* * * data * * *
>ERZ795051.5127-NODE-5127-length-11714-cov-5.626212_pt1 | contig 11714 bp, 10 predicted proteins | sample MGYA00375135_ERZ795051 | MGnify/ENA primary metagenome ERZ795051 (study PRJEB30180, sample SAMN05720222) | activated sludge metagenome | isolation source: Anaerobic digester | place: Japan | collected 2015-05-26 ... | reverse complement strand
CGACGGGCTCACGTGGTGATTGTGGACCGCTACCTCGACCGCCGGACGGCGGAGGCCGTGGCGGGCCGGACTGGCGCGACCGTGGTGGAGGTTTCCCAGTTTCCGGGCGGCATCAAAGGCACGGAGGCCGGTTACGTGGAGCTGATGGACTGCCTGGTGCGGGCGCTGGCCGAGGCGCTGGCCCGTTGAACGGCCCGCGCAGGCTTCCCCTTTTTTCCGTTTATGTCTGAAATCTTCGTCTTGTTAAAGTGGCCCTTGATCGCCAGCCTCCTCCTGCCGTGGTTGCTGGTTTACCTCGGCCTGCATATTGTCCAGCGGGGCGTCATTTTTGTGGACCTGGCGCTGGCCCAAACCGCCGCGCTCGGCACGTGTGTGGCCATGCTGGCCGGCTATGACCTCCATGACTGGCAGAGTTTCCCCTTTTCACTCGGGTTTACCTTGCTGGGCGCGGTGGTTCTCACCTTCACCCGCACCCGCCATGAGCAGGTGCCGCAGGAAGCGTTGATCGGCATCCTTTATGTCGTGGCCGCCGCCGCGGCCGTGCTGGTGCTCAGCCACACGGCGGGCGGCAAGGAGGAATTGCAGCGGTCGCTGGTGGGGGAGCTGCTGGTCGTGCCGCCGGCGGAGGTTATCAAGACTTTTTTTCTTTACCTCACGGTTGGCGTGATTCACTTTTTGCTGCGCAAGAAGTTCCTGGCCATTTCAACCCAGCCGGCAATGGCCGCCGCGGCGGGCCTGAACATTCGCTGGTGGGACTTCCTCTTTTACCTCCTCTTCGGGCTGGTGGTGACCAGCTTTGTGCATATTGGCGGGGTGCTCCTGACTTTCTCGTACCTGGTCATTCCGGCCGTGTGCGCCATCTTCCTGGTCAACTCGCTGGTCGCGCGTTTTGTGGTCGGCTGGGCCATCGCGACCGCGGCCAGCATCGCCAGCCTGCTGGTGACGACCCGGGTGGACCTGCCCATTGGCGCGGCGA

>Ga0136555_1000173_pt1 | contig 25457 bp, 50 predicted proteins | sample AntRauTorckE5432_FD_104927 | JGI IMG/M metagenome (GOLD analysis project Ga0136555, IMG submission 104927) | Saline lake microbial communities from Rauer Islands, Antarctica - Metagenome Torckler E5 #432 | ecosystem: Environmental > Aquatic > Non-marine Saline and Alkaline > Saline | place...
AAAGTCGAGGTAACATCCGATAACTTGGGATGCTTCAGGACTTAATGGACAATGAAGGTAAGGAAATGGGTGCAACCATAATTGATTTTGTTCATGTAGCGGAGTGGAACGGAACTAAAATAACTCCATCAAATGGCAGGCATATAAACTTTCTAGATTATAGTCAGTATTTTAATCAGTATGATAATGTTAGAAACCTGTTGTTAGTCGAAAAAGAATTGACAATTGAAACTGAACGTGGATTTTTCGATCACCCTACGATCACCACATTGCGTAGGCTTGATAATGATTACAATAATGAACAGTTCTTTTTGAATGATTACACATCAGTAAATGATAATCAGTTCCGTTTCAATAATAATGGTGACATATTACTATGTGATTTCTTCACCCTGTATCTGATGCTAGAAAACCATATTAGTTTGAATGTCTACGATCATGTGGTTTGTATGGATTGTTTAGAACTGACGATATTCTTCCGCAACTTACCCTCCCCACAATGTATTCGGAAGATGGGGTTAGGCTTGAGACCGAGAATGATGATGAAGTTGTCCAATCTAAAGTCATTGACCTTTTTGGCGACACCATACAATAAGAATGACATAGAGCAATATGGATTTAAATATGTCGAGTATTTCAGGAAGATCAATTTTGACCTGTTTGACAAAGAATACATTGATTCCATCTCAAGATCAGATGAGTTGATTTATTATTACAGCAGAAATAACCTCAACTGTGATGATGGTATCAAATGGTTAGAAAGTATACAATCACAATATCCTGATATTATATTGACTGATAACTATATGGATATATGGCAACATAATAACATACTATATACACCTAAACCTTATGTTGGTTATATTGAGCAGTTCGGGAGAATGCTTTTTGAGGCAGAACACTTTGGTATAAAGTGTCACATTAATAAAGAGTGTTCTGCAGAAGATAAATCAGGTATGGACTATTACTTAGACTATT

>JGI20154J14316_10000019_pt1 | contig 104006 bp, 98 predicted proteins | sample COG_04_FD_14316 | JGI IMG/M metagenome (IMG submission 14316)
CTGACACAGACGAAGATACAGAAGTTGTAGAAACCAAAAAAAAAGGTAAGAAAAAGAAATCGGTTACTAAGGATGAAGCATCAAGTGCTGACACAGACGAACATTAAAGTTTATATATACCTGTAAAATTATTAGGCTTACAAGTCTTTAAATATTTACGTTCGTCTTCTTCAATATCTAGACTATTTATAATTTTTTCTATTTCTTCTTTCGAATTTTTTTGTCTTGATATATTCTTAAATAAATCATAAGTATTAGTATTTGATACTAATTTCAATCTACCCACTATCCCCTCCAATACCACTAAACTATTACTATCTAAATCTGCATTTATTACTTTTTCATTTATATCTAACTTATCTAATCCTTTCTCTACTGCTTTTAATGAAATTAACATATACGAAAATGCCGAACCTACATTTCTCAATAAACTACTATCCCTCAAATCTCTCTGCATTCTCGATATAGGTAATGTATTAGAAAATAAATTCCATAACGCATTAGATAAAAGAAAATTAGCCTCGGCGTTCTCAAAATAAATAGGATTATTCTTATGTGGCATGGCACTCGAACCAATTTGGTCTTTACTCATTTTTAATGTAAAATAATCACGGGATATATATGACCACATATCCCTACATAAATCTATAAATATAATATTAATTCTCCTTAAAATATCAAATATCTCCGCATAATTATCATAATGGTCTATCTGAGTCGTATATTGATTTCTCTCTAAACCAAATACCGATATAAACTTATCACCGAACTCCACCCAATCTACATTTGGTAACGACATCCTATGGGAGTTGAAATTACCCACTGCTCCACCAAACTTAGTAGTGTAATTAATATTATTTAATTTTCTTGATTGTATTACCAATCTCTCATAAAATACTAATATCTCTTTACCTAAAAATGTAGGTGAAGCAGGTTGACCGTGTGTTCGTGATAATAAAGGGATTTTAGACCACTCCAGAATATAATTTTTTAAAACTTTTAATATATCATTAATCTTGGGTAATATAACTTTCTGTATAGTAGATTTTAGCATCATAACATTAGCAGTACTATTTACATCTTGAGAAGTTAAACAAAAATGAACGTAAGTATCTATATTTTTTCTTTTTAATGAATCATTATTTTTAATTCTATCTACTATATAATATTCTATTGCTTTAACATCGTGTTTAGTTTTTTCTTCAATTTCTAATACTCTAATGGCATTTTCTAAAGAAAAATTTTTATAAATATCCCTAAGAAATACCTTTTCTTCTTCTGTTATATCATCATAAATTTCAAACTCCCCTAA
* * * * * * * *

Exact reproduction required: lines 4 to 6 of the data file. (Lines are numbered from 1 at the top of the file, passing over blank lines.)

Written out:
AAAGTCGAGGTAACATCCGATAACTTGGGATGCTTCAGGACTTAATGGACAATGAAGGTAAGGAAATGGGTGCAACCATAATTGATTTTGTTCATGTAGCGGAGTGGAACGGAACTAAAATAACTCCATCAAATGGCAGGCATATAAACTTTCTAGATTATAGTCAGTATTTTAATCAGTATGATAATGTTAGAAACCTGTTGTTAGTCGAAAAAGAATTGACAATTGAAACTGAACGTGGATTTTTCGATCACCCTACGATCACCACATTGCGTAGGCTTGATAATGATTACAATAATGAACAGTTCTTTTTGAATGATTACACATCAGTAAATGATAATCAGTTCCGTTTCAATAATAATGGTGACATATTACTATGTGATTTCTTCACCCTGTATCTGATGCTAGAAAACCATATTAGTTTGAATGTCTACGATCATGTGGTTTGTATGGATTGTTTAGAACTGACGATATTCTTCCGCAACTTACCCTCCCCACAATGTATTCGGAAGATGGGGTTAGGCTTGAGACCGAGAATGATGATGAAGTTGTCCAATCTAAAGTCATTGACCTTTTTGGCGACACCATACAATAAGAATGACATAGAGCAATATGGATTTAAATATGTCGAGTATTTCAGGAAGATCAATTTTGACCTGTTTGACAAAGAATACATTGATTCCATCTCAAGATCAGATGAGTTGATTTATTATTACAGCAGAAATAACCTCAACTGTGATGATGGTATCAAATGGTTAGAAAGTATACAATCACAATATCCTGATATTATATTGACTGATAACTATATGGATATATGGCAACATAATAACATACTATATACACCTAAACCTTATGTTGGTTATATTGAGCAGTTCGGGAGAATGCTTTTTGAGGCAGAACACTTTGGTATAAAGTGTCACATTAATAAAGAGTGTTCTGCAGAAGATAAATCAGGTATGGACTATTACTTAGACTATT

>JGI20154J14316_10000019_pt1 | contig 104006 bp, 98 predicted proteins | sample COG_04_FD_14316 | JGI IMG/M metagenome (IMG submission 14316)
CTGACACAGACGAAGATACAGAAGTTGTAGAAACCAAAAAAAAAGGTAAGAAAAAGAAATCGGTTACTAAGGATGAAGCATCAAGTGCTGACACAGACGAACATTAAAGTTTATATATACCTGTAAAATTATTAGGCTTACAAGTCTTTAAATATTTACGTTCGTCTTCTTCAATATCTAGACTATTTATAATTTTTTCTATTTCTTCTTTCGAATTTTTTTGTCTTGATATATTCTTAAATAAATCATAAGTATTAGTATTTGATACTAATTTCAATCTACCCACTATCCCCTCCAATACCACTAAACTATTACTATCTAAATCTGCATTTATTACTTTTTCATTTATATCTAACTTATCTAATCCTTTCTCTACTGCTTTTAATGAAATTAACATATACGAAAATGCCGAACCTACATTTCTCAATAAACTACTATCCCTCAAATCTCTCTGCATTCTCGATATAGGTAATGTATTAGAAAATAAATTCCATAACGCATTAGATAAAAGAAAATTAGCCTCGGCGTTCTCAAAATAAATAGGATTATTCTTATGTGGCATGGCACTCGAACCAATTTGGTCTTTACTCATTTTTAATGTAAAATAATCACGGGATATATATGACCACATATCCCTACATAAATCTATAAATATAATATTAATTCTCCTTAAAATATCAAATATCTCCGCATAATTATCATAATGGTCTATCTGAGTCGTATATTGATTTCTCTCTAAACCAAATACCGATATAAACTTATCACCGAACTCCACCCAATCTACATTTGGTAACGACATCCTATGGGAGTTGAAATTACCCACTGCTCCACCAAACTTAGTAGTGTAATTAATATTATTTAATTTTCTTGATTGTATTACCAATCTCTCATAAAATACTAATATCTCTTTACCTAAAAATGTAGGTGAAGCAGGTTGACCGTGTGTTCGTGATAATAAAGGGATTTTAGACCACTCCAGAATATAATTTTTTAAAACTTTTAATATATCATTAATCTTGGGTAATATAACTTTCTGTATAGTAGATTTTAGCATCATAACATTAGCAGTACTATTTACATCTTGAGAAGTTAAACAAAAATGAACGTAAGTATCTATATTTTTTCTTTTTAATGAATCATTATTTTTAATTCTATCTACTATATAATATTCTATTGCTTTAACATCGTGTTTAGTTTTTTCTTCAATTTCTAATACTCTAATGGCATTTTCTAAAGAAAAATTTTTATAAATATCCCTAAGAAATACCTTTTCTTCTTCTGTTATATCATCATAAATTTCAAACTCCCCTAA